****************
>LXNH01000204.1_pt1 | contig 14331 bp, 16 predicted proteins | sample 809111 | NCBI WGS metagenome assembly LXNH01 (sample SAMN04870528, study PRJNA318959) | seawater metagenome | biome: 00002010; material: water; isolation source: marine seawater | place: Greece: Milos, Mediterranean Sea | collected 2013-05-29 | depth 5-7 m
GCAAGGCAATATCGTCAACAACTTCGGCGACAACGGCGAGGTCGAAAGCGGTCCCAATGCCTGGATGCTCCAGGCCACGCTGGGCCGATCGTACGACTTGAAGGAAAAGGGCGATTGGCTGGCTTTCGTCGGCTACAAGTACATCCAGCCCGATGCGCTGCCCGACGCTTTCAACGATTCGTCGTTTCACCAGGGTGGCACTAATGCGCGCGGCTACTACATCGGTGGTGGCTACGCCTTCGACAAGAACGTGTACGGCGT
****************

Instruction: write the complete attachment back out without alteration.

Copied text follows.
>LXNH01000204.1_pt1 | contig 14331 bp, 16 predicted proteins | sample 809111 | NCBI WGS metagenome assembly LXNH01 (sample SAMN04870528, study PRJNA318959) | seawater metagenome | biome: 00002010; material: water; isolation source: marine seawater | place: Greece: Milos, Mediterranean Sea | collected 2013-05-29 | depth 5-7 m
GCAAGGCAATATCGTCAACAACTTCGGCGACAACGGCGAGGTCGAAAGCGGTCCCAATGCCTGGATGCTCCAGGCCACGCTGGGCCGATCGTACGACTTGAAGGAAAAGGGCGATTGGCTGGCTTTCGTCGGCTACAAGTACATCCAGCCCGATGCGCTGCCCGACGCTTTCAACGATTCGTCGTTTCACCAGGGTGGCACTAATGCGCGCGGCTACTACATCGGTGGTGGCTACGCCTTCGACAAGAACGTGTACGGCGT